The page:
The United States used to be considered a global leader in terms of general efficiency. This is the image that comes to mind because of the military victories of World War II, the rebuilding of European alliances after the war, the Apollo space program, the establishment of Detroit as the automaking capital of the world, the rise of Wall Street, and the miraculous profits generated by Silicon Valley. It would be easy to think the underlying efficiency and streamlined bureaucratic processes that resulted in these successes would apply to other aspects of American life, but those who have to deal with their states’ departments of motor vehicles and U.S. Citizenship and Immigration Services (USCIS) will tell you this isn’t the case.
To a certain extent, the process of getting a driver’s license or a state-issued identification card from a DMV office is similar to applying for a green card. In the aftermath of the 9/11 terrorist attacks of 2001, these processes have become mired in complexities and bureaucratic obstacles largely stemming from the passage of the Patriot Act. For immigrants seeking legal residence in the U.S., the problems are exacerbated by a prodigious backlog, limits on the number of visas granted each year, and the immigration policies enacted by the Trump administration since 2017.
When you arrive at the DMV office, you can expect to be issued a number that indicates your place in line. You have to wait for this number to be called, and you may also expect to be placed in a certain queue according to the service you’re seeking. For example, the vision-testing queue may move more slowly than the one for renewing a state ID card or making a change of address. The USCIS issues case numbers when petitions or forms are filed, and there’s a priority attached to each case.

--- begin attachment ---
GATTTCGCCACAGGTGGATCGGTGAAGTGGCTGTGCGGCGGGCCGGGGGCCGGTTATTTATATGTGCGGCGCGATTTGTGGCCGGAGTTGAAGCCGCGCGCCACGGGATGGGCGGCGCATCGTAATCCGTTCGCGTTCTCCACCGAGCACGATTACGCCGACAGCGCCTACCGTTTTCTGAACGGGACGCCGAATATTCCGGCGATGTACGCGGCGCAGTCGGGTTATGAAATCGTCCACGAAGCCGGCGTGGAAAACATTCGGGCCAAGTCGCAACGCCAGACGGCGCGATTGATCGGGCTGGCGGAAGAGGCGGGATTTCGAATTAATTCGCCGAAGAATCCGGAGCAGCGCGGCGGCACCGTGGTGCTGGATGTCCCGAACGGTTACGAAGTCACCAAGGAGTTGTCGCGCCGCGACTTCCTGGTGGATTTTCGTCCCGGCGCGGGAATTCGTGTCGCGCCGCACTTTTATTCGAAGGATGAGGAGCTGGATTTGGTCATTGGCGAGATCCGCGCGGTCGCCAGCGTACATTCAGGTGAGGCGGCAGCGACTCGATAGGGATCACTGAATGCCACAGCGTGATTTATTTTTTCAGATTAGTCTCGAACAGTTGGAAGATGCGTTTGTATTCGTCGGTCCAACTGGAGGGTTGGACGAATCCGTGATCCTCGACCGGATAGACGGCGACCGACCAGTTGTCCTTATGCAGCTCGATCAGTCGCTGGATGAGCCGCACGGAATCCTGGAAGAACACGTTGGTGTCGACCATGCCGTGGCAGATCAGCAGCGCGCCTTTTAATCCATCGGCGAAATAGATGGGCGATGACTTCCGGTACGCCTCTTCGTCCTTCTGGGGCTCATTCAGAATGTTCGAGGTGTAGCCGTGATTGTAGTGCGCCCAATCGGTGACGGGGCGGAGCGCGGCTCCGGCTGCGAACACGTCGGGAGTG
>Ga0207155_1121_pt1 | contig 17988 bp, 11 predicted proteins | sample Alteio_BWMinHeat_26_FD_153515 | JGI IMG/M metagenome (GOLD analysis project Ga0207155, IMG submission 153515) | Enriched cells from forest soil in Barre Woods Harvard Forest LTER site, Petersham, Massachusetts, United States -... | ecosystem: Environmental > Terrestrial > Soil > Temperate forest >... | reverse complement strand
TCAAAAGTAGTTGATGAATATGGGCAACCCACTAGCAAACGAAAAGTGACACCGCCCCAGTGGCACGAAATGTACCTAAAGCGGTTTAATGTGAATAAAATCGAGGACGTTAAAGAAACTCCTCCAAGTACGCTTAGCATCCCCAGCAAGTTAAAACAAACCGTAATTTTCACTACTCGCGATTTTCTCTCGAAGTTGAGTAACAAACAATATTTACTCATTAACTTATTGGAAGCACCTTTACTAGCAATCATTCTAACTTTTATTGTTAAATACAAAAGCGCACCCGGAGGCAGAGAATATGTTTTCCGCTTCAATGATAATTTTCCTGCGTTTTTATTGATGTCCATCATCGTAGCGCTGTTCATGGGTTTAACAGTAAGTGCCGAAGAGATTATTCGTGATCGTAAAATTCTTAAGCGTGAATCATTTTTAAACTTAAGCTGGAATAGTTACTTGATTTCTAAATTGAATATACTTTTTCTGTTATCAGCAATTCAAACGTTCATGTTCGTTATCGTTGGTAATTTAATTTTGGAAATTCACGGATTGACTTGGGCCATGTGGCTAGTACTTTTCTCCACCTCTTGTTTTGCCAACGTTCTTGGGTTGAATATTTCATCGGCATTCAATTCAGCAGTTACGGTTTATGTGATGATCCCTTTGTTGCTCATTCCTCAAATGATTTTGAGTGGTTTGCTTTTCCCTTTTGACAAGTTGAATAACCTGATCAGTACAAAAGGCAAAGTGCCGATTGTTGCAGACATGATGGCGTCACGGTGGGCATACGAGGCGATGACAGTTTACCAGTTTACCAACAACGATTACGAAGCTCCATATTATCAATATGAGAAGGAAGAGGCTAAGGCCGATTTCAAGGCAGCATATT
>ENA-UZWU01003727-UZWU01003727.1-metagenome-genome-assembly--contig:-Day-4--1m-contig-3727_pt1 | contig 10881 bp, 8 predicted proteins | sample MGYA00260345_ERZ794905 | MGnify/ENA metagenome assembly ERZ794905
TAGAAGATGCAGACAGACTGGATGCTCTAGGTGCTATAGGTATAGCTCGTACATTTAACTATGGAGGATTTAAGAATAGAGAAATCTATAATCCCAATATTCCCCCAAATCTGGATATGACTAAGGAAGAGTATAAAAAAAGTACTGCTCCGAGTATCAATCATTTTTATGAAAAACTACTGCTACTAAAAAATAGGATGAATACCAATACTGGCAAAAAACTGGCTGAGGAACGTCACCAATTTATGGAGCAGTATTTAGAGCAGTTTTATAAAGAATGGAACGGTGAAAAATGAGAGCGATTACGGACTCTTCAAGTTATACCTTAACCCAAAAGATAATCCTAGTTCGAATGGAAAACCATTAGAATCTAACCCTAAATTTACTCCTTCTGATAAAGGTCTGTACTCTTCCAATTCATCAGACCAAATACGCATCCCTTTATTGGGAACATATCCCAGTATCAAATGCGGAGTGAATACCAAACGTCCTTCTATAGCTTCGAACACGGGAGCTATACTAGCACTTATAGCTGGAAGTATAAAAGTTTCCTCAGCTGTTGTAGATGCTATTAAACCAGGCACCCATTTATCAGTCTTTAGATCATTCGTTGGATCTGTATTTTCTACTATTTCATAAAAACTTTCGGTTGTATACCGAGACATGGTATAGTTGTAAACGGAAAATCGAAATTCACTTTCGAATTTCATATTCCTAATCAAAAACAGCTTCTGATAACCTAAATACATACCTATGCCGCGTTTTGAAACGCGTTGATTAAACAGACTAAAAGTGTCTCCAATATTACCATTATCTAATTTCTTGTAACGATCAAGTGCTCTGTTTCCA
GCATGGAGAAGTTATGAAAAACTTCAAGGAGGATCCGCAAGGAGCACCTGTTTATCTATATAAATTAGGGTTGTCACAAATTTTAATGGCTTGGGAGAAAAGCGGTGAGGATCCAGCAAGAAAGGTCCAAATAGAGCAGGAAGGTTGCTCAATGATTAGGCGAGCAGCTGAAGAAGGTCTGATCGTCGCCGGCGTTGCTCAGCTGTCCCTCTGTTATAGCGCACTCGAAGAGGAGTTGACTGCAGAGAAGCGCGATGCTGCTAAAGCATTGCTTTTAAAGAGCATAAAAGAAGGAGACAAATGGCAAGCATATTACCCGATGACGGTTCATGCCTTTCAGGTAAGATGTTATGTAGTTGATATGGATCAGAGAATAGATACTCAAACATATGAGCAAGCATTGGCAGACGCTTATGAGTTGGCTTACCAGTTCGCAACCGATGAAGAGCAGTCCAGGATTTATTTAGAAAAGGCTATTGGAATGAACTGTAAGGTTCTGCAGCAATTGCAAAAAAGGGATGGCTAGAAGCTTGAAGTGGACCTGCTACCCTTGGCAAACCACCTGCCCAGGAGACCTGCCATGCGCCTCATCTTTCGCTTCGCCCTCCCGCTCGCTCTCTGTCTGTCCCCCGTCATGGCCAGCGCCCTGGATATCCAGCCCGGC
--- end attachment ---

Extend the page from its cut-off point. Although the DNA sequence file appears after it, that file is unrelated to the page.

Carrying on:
Depending on the service you need to get from the DMV, you may have to wait several hours. One of the reasons DMV procedures are taking longer now compared to the pre-9/11 era is because of enhanced identification and documentation requirements. This also applies when seeking USCIS benefits such as permanent residence, but in a far more restrictive and bureaucratic fashion. Immigrants must also wait for USCIS to notify them when their cases are moving to the next stage of the process, but in recent years, this is something San Diego immigration lawyers and law firms across the country have been handling for their clients because USCIS has been a mess.
The USCIS process for getting a green card is exponentially more complicated than going through the DMV. You seldom hear about having to retain legal counsel to get a driver’s license. In the case of USCIS procedures, your best bet is to always be represented by a law firm. There’s still hope that the next U.S. presidential administration will undo all the immigration disarray caused during the Trump era, but the matter of complete immigration reform still needs to be discussed.
When they need assistance with any issues relating to U.S. citizenship and immigration services, San Diego immigrants should reach out to the experienced attorneys at KS Visa Law. From green cards to family immigration to naturalization, we can address all your immigration-related needs. Call us today at 858-874-0711 to schedule an appointment.